We have known about dive and scatter behavior for some years, but yesterday on Woodcock Lake I learned that loon parents know when to call off the ruse. While feeding their single chick along the lake shore, the Woodcock pair spotted two intruders in flight. The family dove and scattered, the chick hiding near shore and parents making for the lake’s center, in stereotyped fashion. Following the script, the two intruders landed by the parents (and far from the chick), the four adults circling and diving together for several minutes. The charade abruptly fell apart when an eagle flew over the part of the lake where the chick was hiding. Both parents immediately ceased interacting with the intruders, wheeled towards the eagle, and wailed desperately for several minutes, while swimming in that direction. In a half-second, the breeding pair had morphed from cool, detached individuals with nothing to hide into into frantic worry-warts!

Some might view such a loss of composure by a breeding pair to be quite costly. If intruders are able to learn about the presence of chicks by detecting chick defense behavior such as that shown by the Woodcock pair, then the pair exposed themselves to the threat of future eviction by wailing to defend their chick in the presence of two intruders. A clear blunder….until you consider that the alternative was to lose the priceless product of their summer’s breeding efforts.

 

The Indefatigable Female of Upper Kaubashine

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I have often sung the praises of female loons. Females, you will recall, have much greater staying power than males do. Adults of both sexes face the constant threat of eviction, by younger, fitter individuals. Males fight desperately for their territory, retaining it at great cost and sometimes dying in its defense. Females, on the other hand, seem to keep defeat in perspective, retreating to a nearby lake after losing their territory and then going about the arduous process of reestablishing themselves on a new territory.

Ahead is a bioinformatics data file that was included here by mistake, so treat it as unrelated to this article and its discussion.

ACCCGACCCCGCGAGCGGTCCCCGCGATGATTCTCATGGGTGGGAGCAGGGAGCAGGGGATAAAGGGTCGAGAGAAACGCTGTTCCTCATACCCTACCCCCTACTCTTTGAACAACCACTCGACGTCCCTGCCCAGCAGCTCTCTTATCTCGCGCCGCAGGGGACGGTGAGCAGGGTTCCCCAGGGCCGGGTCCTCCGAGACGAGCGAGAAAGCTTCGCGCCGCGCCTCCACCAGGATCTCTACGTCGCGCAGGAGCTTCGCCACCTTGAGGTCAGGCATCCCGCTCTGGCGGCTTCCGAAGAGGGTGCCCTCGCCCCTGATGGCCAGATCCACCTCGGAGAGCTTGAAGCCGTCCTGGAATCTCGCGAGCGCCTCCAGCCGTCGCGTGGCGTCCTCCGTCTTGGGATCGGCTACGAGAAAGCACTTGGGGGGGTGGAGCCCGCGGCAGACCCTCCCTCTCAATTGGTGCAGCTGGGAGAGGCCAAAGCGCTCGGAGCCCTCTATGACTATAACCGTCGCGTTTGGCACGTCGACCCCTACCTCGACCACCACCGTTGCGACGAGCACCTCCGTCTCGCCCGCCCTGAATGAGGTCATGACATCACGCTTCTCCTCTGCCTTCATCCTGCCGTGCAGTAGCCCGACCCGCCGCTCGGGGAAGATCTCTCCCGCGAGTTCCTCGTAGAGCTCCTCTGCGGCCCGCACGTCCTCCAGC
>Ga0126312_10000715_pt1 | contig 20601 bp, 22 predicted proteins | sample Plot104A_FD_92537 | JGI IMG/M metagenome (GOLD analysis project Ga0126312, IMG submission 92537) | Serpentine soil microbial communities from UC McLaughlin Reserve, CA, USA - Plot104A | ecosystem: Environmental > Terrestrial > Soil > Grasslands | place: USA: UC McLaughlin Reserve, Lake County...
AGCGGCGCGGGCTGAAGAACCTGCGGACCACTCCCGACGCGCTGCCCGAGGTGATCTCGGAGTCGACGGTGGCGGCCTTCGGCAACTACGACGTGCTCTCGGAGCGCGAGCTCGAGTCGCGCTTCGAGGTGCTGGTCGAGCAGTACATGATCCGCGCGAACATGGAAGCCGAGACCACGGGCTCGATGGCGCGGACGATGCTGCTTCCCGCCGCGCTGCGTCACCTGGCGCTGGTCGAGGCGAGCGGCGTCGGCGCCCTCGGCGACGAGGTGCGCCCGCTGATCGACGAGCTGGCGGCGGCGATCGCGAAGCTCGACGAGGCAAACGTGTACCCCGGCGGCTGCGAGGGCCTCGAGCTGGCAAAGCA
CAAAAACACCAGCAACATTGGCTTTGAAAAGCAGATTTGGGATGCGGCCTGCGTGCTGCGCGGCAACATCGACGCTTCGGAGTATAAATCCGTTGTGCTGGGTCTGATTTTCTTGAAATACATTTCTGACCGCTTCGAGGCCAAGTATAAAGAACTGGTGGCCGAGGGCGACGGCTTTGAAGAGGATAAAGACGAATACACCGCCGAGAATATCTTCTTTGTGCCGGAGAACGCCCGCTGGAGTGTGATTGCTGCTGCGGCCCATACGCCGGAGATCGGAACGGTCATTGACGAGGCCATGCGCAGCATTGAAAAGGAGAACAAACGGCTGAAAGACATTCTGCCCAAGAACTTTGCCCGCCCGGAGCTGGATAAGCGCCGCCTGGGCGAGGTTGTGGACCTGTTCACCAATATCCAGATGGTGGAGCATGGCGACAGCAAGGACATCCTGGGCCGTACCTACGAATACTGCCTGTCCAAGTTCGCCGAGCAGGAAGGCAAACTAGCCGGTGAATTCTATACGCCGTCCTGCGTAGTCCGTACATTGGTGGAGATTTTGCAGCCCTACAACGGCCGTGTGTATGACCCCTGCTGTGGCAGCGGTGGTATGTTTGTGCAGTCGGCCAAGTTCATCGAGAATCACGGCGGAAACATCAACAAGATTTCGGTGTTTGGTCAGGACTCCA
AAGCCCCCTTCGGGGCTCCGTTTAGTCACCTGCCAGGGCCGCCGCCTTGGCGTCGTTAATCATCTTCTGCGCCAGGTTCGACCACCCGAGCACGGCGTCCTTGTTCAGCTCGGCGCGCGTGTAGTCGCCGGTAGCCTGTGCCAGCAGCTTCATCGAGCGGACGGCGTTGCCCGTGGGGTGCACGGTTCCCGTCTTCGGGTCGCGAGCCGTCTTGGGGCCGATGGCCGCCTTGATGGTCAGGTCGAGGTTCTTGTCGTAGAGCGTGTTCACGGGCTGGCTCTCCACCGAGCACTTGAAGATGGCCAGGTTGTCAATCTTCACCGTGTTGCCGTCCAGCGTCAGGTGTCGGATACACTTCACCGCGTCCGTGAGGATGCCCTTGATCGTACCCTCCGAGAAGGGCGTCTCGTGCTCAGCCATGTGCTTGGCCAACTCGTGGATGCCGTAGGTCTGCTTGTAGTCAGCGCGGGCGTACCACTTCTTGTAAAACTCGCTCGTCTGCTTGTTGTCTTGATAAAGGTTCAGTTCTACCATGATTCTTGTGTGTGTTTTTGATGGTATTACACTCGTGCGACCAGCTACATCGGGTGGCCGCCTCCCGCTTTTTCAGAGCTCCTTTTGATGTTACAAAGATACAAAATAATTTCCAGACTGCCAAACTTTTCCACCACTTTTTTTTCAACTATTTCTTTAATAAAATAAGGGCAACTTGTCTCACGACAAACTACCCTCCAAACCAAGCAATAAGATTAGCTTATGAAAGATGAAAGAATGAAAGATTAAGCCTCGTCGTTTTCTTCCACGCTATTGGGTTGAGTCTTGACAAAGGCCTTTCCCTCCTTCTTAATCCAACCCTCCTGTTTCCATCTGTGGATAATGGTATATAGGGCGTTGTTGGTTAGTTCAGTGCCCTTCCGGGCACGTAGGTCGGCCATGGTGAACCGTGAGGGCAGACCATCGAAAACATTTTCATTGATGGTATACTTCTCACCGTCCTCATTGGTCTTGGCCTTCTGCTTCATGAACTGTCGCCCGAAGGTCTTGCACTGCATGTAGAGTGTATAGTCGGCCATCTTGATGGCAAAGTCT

Even among females, the Upper Kaubashine female stands apart for her tenacity. One distinction is simply her age. Having been banded in the first year of my study, 1993, she is most likely at least 31 years old. She is, therefore, the oldest loon ever in our study area. What seems even more remarkable about the Upper Kaubashine female is her breeding success, which spans a quarter century, five different territories scattered across Oneida and Vilas Counties, and at least six mates. No other loon, male or female, can match the breadth of her breeding record.

The Upper Kaubashine female epitomizes the relentless efforts of female loons to reproduce. However, her story is not one of unbridled success, like that of the Townline male (pictured during capture from a few nights ago). The Townline male has been a success through holding his territory for 24-plus years and cranking out chicks there. The Upper Kaubashine female has achieved genetic immortality by a nomadic path — tirelessly relocating and re-pairing following repeated losses of territory and mate. After all, to achieve the lofty distinction of having bred on five different territories requires the ignominious distinction of having been evicted from four.

What is it about this female that set her on this reproductive odyssey? We do not have a complete answer, but size likely plays a role. Throughout her life she has weighed in at about 200 grams lighter than average, which puts her in the lowest quartile of female size. Most of the female intruders that have visited her various territories to challenge the Upper Kaubashine female for ownership have outweighed her. It stands to reason that she has lost more than her share of battles. Only her uncanny ability to establish herself as a breeder on one high-quality territory after another has allowed her to overcome her physical limitations and become a productive breeder.

Bad News from Science… but Perspective from Langley¬†

I had been obsessively checking email in the past week, waiting to hear from Science about our terminal investment paper. Since it was a cool set of findings, I held out some hope that they would accept it.